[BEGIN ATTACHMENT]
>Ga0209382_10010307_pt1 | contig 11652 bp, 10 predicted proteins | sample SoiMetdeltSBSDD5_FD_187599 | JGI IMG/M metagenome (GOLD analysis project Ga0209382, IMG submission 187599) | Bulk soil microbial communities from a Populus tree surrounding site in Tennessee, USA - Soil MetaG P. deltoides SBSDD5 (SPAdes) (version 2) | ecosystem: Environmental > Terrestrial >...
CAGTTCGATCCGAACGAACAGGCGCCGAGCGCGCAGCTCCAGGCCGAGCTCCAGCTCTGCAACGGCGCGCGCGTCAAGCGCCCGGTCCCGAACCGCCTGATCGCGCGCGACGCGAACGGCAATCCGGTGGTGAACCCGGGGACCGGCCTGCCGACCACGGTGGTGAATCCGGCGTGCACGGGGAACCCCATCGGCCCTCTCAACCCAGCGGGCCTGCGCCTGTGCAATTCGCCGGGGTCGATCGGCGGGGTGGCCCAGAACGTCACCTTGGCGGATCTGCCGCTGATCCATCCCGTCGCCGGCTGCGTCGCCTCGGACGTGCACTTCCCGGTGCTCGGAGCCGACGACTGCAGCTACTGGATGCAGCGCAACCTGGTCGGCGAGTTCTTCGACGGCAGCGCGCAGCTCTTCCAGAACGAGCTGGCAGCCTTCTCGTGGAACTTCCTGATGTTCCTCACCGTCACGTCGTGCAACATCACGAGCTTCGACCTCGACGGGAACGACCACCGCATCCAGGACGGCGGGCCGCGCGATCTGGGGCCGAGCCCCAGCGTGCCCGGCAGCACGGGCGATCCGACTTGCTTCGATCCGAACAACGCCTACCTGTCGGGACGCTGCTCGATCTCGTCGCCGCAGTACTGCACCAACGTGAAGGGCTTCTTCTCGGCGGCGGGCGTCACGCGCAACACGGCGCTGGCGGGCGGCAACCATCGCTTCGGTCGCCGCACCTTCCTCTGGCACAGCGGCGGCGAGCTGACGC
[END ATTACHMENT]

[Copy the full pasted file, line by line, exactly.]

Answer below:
>Ga0209382_10010307_pt1 | contig 11652 bp, 10 predicted proteins | sample SoiMetdeltSBSDD5_FD_187599 | JGI IMG/M metagenome (GOLD analysis project Ga0209382, IMG submission 187599) | Bulk soil microbial communities from a Populus tree surrounding site in Tennessee, USA - Soil MetaG P. deltoides SBSDD5 (SPAdes) (version 2) | ecosystem: Environmental > Terrestrial >...
CAGTTCGATCCGAACGAACAGGCGCCGAGCGCGCAGCTCCAGGCCGAGCTCCAGCTCTGCAACGGCGCGCGCGTCAAGCGCCCGGTCCCGAACCGCCTGATCGCGCGCGACGCGAACGGCAATCCGGTGGTGAACCCGGGGACCGGCCTGCCGACCACGGTGGTGAATCCGGCGTGCACGGGGAACCCCATCGGCCCTCTCAACCCAGCGGGCCTGCGCCTGTGCAATTCGCCGGGGTCGATCGGCGGGGTGGCCCAGAACGTCACCTTGGCGGATCTGCCGCTGATCCATCCCGTCGCCGGCTGCGTCGCCTCGGACGTGCACTTCCCGGTGCTCGGAGCCGACGACTGCAGCTACTGGATGCAGCGCAACCTGGTCGGCGAGTTCTTCGACGGCAGCGCGCAGCTCTTCCAGAACGAGCTGGCAGCCTTCTCGTGGAACTTCCTGATGTTCCTCACCGTCACGTCGTGCAACATCACGAGCTTCGACCTCGACGGGAACGACCACCGCATCCAGGACGGCGGGCCGCGCGATCTGGGGCCGAGCCCCAGCGTGCCCGGCAGCACGGGCGATCCGACTTGCTTCGATCCGAACAACGCCTACCTGTCGGGACGCTGCTCGATCTCGTCGCCGCAGTACTGCACCAACGTGAAGGGCTTCTTCTCGGCGGCGGGCGTCACGCGCAACACGGCGCTGGCGGGCGGCAACCATCGCTTCGGTCGCCGCACCTTCCTCTGGCACAGCGGCGGCGAGCTGACGC